The Winter Sea by Susanna Kearsley
- Paperback: 544 pages
- Publisher: Sourcebooks, Inc. (December 1, 2010)
- Language: English
- ISBN-10: 1402241372
- ISBN-13: 978-1402241376
Genre: Historical Fiction with Memory Time Travel
My Rating: 4.5 of 5.0
Back Cover Description (I thought this was most accurate of the descriptions I found):
History has all but forgotten...Review: This engaging story has the added twist of covering two romances: one set in 1708 Scotland and the other in the present.
In the spring of 1708, an invading Jacobite fleet of French and Scottish soldiers nearly succeeded in landing the exiled James Stewart in Scotland to reclaim his crown.
Now, Carrie McClelland hopes to turn that story into her next bestselling novel. Settling herself in the shadow of Slains Castle, she creates a heroine named for one of her own ancestors and starts to write.
But when she discovers her novel is more fact than fiction, Carrie wonders if she might be dealing with ancestral memory, making her the only living person who knows the truth of what really happened all those years ago -- a tale of love and loyalty... and ultimate betrayal.
Author, Carrie McClelland, decides to view first hand some of the sites that are to be included in her next historical novel. She intends to write about the 1708 failed attempt to return King James to the throne of England. The central character was to be Nathaniel Hooke but Carrie’s agent suggests that she use someone else to present the story; perhaps a woman. Carrie begins to think about a good Scottish name for her female character and the next thing she knows the character, Sophia, is writing her own story.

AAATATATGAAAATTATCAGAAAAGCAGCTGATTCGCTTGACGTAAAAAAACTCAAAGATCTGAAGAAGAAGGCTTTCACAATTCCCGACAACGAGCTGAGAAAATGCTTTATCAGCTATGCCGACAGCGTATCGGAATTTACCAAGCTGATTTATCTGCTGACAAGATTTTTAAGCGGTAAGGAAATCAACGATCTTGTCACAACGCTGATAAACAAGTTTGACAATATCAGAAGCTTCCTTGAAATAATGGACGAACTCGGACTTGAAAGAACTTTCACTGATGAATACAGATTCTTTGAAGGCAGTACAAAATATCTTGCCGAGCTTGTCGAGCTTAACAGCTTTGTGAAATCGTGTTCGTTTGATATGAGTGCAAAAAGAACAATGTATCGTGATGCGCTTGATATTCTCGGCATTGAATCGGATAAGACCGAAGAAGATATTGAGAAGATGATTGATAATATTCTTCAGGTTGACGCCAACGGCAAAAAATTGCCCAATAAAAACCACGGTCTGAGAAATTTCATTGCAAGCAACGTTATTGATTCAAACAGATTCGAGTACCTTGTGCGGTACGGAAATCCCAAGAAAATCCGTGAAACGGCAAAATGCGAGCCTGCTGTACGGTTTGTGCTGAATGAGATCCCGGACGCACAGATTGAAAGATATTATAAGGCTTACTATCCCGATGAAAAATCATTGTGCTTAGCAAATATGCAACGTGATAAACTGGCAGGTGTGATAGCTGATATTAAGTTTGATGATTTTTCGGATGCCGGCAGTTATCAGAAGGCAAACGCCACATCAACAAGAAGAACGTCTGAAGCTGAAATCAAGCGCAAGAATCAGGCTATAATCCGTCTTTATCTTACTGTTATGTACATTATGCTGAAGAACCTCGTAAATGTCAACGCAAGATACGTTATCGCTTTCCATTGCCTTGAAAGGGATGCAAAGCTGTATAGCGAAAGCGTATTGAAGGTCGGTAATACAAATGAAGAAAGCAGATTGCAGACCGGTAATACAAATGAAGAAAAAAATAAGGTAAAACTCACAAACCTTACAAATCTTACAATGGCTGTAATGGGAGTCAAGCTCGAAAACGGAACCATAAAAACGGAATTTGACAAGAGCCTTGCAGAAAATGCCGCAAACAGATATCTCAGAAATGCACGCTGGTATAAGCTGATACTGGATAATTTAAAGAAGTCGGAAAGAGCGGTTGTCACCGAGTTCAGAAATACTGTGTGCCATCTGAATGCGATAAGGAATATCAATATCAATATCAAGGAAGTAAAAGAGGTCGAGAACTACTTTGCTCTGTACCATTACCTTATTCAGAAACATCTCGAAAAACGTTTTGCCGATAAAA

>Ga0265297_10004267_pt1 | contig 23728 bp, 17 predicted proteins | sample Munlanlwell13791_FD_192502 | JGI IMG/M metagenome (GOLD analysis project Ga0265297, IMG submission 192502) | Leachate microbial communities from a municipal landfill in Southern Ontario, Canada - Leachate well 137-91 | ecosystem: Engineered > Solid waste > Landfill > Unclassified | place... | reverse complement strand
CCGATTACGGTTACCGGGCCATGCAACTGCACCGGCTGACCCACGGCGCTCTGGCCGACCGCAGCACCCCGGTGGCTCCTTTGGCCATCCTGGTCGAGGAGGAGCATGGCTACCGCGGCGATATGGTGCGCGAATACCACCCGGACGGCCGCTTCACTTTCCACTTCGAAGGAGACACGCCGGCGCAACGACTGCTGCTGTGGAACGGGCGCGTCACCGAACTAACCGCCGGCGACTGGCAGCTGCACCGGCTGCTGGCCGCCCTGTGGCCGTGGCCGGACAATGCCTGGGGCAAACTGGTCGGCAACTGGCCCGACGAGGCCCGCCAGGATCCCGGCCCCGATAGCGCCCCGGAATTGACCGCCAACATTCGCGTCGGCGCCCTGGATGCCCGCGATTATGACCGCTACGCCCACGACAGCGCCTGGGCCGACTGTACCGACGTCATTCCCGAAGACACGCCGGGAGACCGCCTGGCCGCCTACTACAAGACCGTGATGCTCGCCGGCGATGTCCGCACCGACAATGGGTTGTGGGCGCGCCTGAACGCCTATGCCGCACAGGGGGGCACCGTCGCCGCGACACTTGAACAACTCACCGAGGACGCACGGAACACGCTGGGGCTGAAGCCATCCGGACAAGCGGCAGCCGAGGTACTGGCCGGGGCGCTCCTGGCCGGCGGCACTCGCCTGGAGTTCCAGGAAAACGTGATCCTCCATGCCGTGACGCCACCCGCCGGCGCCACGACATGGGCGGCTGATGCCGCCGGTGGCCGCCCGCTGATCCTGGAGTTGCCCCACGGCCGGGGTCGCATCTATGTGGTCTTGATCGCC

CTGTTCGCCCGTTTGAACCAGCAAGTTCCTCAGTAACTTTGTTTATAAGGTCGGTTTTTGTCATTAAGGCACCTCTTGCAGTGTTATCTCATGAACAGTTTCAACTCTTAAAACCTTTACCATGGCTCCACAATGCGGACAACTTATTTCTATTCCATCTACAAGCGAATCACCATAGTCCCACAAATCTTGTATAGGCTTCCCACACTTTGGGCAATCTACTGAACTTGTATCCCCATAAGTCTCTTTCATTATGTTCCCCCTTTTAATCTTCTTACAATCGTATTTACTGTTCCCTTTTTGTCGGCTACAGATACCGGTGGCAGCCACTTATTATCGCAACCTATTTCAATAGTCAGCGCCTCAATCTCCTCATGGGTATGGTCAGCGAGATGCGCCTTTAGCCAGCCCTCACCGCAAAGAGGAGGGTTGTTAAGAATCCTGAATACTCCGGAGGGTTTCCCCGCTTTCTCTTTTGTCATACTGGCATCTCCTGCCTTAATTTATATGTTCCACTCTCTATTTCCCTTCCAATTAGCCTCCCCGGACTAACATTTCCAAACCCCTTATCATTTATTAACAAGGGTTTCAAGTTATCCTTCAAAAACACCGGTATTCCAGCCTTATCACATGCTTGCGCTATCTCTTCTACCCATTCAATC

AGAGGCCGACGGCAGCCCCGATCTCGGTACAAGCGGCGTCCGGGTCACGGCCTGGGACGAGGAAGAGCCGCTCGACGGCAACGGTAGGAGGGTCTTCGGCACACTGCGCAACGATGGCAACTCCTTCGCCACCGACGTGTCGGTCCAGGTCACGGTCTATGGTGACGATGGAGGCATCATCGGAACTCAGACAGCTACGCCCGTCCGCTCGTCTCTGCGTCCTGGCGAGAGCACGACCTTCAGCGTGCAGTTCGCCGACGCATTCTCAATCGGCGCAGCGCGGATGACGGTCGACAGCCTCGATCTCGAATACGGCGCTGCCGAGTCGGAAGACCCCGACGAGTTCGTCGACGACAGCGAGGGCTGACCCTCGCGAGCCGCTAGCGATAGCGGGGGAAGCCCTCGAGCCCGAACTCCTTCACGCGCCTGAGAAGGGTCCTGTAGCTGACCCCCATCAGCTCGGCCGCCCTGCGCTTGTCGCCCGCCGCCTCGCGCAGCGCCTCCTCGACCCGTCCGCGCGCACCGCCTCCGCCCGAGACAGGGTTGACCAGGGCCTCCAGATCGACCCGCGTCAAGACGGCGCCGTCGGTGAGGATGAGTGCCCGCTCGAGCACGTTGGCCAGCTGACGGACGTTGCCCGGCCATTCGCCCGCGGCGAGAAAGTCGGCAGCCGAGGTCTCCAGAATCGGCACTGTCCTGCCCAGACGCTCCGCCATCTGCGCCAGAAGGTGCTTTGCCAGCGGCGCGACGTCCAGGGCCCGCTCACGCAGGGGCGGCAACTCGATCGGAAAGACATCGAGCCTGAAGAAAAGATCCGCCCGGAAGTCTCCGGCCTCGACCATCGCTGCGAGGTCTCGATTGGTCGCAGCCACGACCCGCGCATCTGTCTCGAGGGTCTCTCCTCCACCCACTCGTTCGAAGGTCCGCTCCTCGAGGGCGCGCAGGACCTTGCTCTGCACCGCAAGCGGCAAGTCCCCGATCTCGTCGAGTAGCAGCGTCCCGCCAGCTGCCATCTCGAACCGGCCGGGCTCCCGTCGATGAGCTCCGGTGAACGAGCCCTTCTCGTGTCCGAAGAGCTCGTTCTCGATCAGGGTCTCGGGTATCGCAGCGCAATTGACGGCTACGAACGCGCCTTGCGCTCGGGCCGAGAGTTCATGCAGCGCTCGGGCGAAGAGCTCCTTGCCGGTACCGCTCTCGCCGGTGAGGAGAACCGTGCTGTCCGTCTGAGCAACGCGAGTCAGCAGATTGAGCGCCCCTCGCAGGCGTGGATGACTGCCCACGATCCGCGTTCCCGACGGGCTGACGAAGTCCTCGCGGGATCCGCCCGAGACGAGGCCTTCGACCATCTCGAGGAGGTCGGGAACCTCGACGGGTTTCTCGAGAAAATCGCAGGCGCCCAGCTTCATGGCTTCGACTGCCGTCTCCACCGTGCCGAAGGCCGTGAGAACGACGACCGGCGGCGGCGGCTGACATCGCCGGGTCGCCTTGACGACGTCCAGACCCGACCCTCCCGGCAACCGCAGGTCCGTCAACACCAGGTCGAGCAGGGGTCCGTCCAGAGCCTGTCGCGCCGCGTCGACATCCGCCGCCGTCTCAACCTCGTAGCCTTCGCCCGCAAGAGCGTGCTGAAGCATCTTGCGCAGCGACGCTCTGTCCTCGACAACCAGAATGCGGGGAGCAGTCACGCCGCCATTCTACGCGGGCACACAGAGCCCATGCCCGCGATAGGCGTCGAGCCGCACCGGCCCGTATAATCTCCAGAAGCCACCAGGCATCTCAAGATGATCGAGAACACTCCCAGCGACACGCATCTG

Carrie moves into a quaint cottage where she can see the sea and visit the nearby castle of Slains where Nathaniel would have visited. Bit by bit she begins to find everything seems familiar. There are details that she just shouldn’t or couldn’t know - the layout of the castle, now in ruins, or the names of the ships and visitors. Once they appear in her drafts she discovers research that reveals that the “fiction” she is writing is supported by the “facts” of historical records.
Sophia tells her own story as she joins a household that is involved in the political aspects of the Jacobite rebellion. They have to hide their support and efforts because there are spies all around. Sophia draws the attention of the mature Captain Gordon but it is the quiet and intense John Moray who catches her attention. Moray is traveling with Hooke but he needs to "lay low" as he is considered an outlaw.
Just as Sophia becomes entangled with two men in the past, Carrie is presented with the dilemma of being attracted to the two sons of her landlord. The younger son, Stuart, is the handsome, active businessman who is pleased to take Carrie out to lunch and show her about the community. Then she meets the older brother, Graham, who is the quiet but intense history professor and who looks an awful lot like Sophia’s Mr. Moray.
I enjoyed how the author presented the 1708 story through Carrie’s “genetic memories” of Sophia’s life. I was glad of the surprise ending that I didn’t expect.
The book has a somber, haunting, tone to it and I was trying to peg the feeling it invoked. I think the author described this well in our interview when she said that the label she would use is “modern gothic”. That does fit well as the story has the eerie mystery aspect of a good gothic romance.
I recommend this fine read to historical fiction and gothic fans!
xxxThank you to Sourcebooks for the book to read and review.
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Great review. I just read the second book in this series, The Firebird and I am looking forward to reading The Winter Sea. Thanks for your great review.ReplyDelete
Just completed this book. Thanks again for your great review.ReplyDelete